This post was originally produced for Forbes.
The University of Southern California has recently created the Center on Artificial Intelligence for Social Solutions or CAISS, specifically to develop uses of artificial intelligence–AI–for use cases of interest to social entrepreneurs.
The Center is a collaboration between the USC Viterbi School of Engineering and the USC Suzanne Dworak-Peck School of Social Work. Eric Rice, an Associate Professor from the School of Social Work, has been tapped to lead CAISS.
The potential for AI to be an effective tool for entrepreneurs with no background in technology is confirmed by Rice himself. When asked about his LinkedIn profile URL, he acknowledged not only that he doesn’t have one, but also said, “I’m a bit of a Luddite.“
The Center has gathered commitments of $3 million for its launch. The two partner schools put up much of that money with additional funding from private partners. CAISS has an annual operating budget of $500,000 and has only one full-time staff person. The Center itself is a 501(c)(3) nonprofit.
Leading the new Center is as close to entrepreneurship as Rice admits getting, though as an academic he is entirely focused on social good.
Rice explains that the Center is looking at two particular sets of social problems. The first set is the “Grand Challenges for Social Work” established by American Academy of Social Work and Social Welfare. These twelve challenges are focused on social issues facing the United State. The other set is the Sustainable Development Goals or SDGs established by the United Nations in 2015 as goals for poverty reduction by 2030, primarily focused on the developing world.
One of the first projects the Center has undertaken is developing an AI tool to identify peer leaders among Los Angeles County’s homeless youth. By better identifying peer leaders, they can spread information about AIDS infection and prevention more rapidly. Their initial study showed success in increasing the number of youth who were getting tested for HIV.
Alison Hurst, the founder and executive director of a Safe Place for Youth, admits she hasn’t given much thought to how AI can be used to serve the homeless youth her organization is charged with helping. “I just know that we need to use all the tools in the bag to understand the interventions needed as our social problems keep growing,” she says.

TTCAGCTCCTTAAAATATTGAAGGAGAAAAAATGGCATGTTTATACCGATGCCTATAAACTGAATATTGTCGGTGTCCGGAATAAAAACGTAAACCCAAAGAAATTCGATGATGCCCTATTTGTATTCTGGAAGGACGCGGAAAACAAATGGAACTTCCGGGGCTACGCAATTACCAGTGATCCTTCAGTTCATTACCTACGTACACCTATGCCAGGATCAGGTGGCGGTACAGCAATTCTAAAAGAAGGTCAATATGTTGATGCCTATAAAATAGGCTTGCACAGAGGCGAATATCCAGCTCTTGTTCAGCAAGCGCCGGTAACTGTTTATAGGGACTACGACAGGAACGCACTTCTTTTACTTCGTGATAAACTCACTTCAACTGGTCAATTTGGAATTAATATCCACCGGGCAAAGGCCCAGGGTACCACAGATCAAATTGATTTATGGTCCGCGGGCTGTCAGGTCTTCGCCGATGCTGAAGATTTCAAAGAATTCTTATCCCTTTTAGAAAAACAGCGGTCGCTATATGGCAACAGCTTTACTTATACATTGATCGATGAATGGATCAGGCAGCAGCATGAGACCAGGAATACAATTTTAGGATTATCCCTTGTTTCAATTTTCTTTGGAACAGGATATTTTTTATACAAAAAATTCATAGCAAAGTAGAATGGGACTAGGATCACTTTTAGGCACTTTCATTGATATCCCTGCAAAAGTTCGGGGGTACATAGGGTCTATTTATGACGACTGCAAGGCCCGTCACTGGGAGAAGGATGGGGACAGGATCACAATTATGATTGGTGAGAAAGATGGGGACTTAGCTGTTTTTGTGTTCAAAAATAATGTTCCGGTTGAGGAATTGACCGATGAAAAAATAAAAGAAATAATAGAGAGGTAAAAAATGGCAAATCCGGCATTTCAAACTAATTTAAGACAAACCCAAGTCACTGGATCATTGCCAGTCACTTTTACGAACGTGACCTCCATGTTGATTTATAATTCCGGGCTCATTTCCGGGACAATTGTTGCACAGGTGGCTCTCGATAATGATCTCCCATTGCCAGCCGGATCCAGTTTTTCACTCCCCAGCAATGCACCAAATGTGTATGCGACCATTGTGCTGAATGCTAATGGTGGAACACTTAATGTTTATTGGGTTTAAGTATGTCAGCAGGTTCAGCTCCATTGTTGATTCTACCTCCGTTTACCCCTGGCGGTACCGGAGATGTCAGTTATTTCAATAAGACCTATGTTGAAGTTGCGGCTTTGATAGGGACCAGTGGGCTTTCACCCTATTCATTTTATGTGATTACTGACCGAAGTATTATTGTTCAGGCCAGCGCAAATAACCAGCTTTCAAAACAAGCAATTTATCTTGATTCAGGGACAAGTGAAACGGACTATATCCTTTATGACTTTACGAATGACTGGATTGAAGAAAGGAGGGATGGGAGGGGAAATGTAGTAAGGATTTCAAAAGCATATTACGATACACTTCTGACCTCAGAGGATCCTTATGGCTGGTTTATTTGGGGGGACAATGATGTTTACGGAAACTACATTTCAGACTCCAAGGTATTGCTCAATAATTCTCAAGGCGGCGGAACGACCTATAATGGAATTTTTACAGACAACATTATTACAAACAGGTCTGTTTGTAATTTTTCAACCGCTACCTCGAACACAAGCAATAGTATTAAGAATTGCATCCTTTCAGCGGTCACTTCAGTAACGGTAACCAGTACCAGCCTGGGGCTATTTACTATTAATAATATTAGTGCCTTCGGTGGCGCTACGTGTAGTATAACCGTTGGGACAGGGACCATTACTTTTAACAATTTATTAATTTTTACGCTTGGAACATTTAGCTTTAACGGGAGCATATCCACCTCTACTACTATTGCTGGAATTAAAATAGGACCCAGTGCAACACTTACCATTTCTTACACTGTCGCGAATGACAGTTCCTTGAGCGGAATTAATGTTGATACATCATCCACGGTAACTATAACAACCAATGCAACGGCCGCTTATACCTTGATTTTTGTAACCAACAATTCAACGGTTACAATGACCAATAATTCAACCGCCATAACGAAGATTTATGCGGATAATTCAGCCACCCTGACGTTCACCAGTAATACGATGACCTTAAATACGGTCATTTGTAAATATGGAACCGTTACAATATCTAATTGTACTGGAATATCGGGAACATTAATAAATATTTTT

The Center is one of the first places that AI engineers and social scientists have come together. Rice points out that “AI lets you model the messiness of the real world so you can probabilistically figure out how to proceed.”
One of the partners in the youth project is called My Friend’s Place, which is led by Executive Director Heather Carmichael, LCSW. She notes the potential for both financial and social benefits from implementing AI tools. “My Friend’s Place is doing amazing work with 1,500 youth experiencing homelessness every year,” she says.
“With limited resources and the breadth and complexity of the young people’s needs, it is our obligation to pursue knowledge, support and interventions that will reach the greatest number of youth,” she continues. “Imagine, if AI can help us identify 1 of the 100 youth we serve daily as a potential peer leader, we can expedite an invitation to health education and peer leadership programming, and ultimately ‘produce’ peer leaders socially positioned for the greatest impact!”
Rice observes that one of the biggest challenges the Center faces is getting the engineers and the social scientists speaking the same language. “Their way of thinking is very mathematical. Our way of thinking isn’t,” he says. “We had problems because we weren’t speaking the same language.”
That challenge also is the key to AI’s promise, Rice says. ” They ask each other questions they’ve never heard before .” This creates opportunities for answers they’ve never given before.
Not all social problems appear to lend themselves to AI applications, Rice acknowledges. Mental illness is an example he sees where AI interventions may be a long way off.
He insists, however, that AI has great potential for solving social problems and points at the success with the youth program. AI helps social scientists see unlikely outcomes, in contrast to traditional statistical models that help us see how the average person sees average problems.
Barbara Grosz, Higgins Professor of Natural Sciences in Harvard’s Paulson School of Engineering and Applied Sciences, also collaborates on the youth project in LA County. She is optimistic about the collaboration’s promise to help solve social problems.
“AI has the potential to support significantly, and in diverse ways, the work of people who are addressing social problems,” Grosz says. “For it to succeed in doing so, though, requires the combined efforts of those with expertise in AI and people whose expertise in the social sciences and policy give them a deep understanding of these social problems, their roots, and the key characteristics of approaches that are likely to work.”
She also highlighted the contributions of Rice’s co-founder, Milind Tambe. She adds, “It needs sufficient support to enable their work.”
While the collaborations have yet to create consumer products, it is clear that the Center’s work could now begin to complement efforts of social entrepreneurs with sufficient backing from impact investors to develop new tools for addressing social problems.
On Thursday, February 2, 2017 at 4:00 Eastern, Rice will join me here for a live discussion about using AI for solving social problems. Tune in here (at the top of this article) then to watch the interview live. Post questions in the comments below or tweet questions before the interview to @devindthorpe.